Nourishing Stewardship

Ditching Health Insurance – Part Two: The Cost

Now that we’ve covered some of the basics regarding Christian health sharing, it’s time to address the elephant in the room:

What the heck does this thing cost?

The idea of not having health insurance is admittedly scary. Health care is expensive.

BUT…

Corporate health insurance plans are not the only way to affordably cover your family’s health care needs. And you don’t need to be independently wealthy to strike out on your own without a health insurance plan.

For my entire life, I’ve had traditional health insurance. First, it was provided to me by my parents through my father’s employers. Then, I provided my own health insurance/my family’s health insurance through my “big girl” post-college job.

When I quit my job, one of the costs to weigh was what our financial picture looked like without health insurance playing in. Thankfully for my husband (and for you), I studied accounting, finance, and economics in school, so we were able to sit down and get a detailed picture of what our lives looked like with traditional health insurance and with a Christian health sharing program.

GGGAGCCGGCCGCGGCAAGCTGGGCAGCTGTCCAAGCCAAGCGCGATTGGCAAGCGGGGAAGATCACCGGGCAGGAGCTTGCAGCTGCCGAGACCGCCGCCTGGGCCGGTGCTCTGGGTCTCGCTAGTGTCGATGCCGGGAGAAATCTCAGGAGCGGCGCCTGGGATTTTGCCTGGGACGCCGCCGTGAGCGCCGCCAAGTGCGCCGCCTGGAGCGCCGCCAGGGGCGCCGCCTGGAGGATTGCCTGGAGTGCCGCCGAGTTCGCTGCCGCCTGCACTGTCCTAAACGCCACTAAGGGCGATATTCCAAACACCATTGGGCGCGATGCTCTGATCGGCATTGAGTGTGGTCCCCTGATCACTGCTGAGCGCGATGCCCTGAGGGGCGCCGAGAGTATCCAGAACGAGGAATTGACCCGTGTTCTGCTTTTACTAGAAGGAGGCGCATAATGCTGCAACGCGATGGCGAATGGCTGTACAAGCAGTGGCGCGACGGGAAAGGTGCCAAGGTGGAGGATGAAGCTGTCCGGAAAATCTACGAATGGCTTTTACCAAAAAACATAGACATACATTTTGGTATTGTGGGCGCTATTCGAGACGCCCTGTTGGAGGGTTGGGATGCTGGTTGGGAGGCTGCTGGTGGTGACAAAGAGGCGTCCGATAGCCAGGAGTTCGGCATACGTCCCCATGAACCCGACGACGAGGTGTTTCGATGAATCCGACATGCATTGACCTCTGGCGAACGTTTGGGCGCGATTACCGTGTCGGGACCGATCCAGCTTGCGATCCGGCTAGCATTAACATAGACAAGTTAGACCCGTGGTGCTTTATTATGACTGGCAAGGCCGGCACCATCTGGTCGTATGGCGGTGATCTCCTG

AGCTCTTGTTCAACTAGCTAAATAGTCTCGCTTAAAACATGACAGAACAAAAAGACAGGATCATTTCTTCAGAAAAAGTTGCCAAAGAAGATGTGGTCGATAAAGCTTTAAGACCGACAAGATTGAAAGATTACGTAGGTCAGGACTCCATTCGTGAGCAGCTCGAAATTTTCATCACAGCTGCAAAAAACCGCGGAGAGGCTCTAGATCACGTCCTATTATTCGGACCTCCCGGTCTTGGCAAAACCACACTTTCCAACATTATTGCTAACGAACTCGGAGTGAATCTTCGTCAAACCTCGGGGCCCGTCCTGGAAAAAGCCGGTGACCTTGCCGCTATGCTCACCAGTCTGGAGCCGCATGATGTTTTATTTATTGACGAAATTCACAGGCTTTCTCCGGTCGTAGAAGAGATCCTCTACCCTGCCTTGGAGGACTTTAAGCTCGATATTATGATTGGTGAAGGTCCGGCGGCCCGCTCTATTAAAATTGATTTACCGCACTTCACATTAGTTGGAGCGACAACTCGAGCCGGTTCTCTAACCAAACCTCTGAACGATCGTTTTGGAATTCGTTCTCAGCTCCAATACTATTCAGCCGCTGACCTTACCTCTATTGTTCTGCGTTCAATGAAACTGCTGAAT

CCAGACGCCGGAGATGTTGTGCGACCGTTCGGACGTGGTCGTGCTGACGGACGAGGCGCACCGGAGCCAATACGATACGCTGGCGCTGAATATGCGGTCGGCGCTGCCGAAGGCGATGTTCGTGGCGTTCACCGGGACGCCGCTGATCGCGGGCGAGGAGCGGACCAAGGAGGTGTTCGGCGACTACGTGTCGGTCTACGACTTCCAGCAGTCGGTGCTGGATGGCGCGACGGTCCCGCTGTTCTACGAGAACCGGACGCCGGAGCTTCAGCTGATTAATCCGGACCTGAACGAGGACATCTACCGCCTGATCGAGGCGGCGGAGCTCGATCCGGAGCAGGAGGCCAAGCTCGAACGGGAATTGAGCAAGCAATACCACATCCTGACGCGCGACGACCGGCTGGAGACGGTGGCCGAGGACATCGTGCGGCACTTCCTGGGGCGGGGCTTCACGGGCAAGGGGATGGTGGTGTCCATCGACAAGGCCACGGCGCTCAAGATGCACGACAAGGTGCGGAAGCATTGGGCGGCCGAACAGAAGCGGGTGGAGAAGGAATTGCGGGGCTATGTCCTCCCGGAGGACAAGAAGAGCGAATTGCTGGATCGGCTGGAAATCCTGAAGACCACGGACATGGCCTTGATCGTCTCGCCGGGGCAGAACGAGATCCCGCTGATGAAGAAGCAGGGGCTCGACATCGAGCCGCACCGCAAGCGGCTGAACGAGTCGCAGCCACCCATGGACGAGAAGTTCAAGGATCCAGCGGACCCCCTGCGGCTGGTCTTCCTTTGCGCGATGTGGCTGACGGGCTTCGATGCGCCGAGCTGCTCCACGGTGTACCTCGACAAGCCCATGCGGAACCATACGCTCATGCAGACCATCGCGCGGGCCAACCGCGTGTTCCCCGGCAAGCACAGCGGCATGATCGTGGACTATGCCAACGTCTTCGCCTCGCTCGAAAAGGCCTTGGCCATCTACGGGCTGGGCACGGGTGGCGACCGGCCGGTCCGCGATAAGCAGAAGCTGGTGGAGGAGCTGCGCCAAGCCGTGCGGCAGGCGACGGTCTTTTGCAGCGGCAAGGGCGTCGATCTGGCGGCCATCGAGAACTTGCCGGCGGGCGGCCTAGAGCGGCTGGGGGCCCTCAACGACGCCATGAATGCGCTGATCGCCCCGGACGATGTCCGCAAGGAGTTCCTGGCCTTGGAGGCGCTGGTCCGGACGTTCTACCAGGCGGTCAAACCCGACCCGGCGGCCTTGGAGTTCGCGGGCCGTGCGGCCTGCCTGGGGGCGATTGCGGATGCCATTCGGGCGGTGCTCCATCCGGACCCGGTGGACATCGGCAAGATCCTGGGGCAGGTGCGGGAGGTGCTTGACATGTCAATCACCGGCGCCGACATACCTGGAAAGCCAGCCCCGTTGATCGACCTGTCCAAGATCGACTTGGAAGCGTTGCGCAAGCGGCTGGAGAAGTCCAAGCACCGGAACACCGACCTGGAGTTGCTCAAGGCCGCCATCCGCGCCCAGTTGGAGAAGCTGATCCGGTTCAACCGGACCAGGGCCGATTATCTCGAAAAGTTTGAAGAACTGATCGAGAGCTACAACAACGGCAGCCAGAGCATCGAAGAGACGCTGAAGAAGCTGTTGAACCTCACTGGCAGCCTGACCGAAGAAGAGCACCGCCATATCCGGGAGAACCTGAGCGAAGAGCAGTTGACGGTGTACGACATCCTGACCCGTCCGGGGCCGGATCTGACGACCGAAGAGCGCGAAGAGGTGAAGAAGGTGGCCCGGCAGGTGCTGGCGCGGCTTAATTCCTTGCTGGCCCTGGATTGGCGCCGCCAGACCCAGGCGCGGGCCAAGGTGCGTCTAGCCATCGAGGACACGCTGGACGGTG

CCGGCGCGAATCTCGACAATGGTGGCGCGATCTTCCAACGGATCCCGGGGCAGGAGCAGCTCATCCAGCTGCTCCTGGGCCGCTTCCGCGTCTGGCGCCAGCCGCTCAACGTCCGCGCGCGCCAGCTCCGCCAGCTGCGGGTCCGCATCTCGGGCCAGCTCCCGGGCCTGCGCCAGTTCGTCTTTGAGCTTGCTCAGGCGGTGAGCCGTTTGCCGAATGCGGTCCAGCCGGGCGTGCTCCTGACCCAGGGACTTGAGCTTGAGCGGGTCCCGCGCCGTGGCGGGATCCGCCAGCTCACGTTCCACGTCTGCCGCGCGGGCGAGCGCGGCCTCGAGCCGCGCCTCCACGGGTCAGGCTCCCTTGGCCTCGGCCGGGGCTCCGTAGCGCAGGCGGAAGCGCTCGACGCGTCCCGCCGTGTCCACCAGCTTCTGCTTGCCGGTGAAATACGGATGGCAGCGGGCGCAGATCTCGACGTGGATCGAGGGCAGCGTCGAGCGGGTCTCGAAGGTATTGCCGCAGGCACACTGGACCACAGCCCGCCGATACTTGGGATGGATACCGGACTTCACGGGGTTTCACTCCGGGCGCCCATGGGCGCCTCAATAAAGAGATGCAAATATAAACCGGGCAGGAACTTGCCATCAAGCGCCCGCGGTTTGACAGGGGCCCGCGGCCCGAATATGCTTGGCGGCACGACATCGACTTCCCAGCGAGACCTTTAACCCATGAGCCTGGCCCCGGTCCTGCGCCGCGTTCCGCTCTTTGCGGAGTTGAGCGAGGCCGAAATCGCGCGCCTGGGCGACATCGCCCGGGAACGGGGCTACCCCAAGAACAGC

And now, I’m going to share that analysis with you.

“Good” Employer Sponsored Health Insurance Costs

When you’re a young person navigating the new, exciting world of careers, more experienced people are quick to tell you that there are jobs that have benefits… And then there are jobs that have “good” benefits. In my experience, this means that your employer pays a significant portion of things like your health insurance and contributes to your 401(k) or offers a generous vacation package.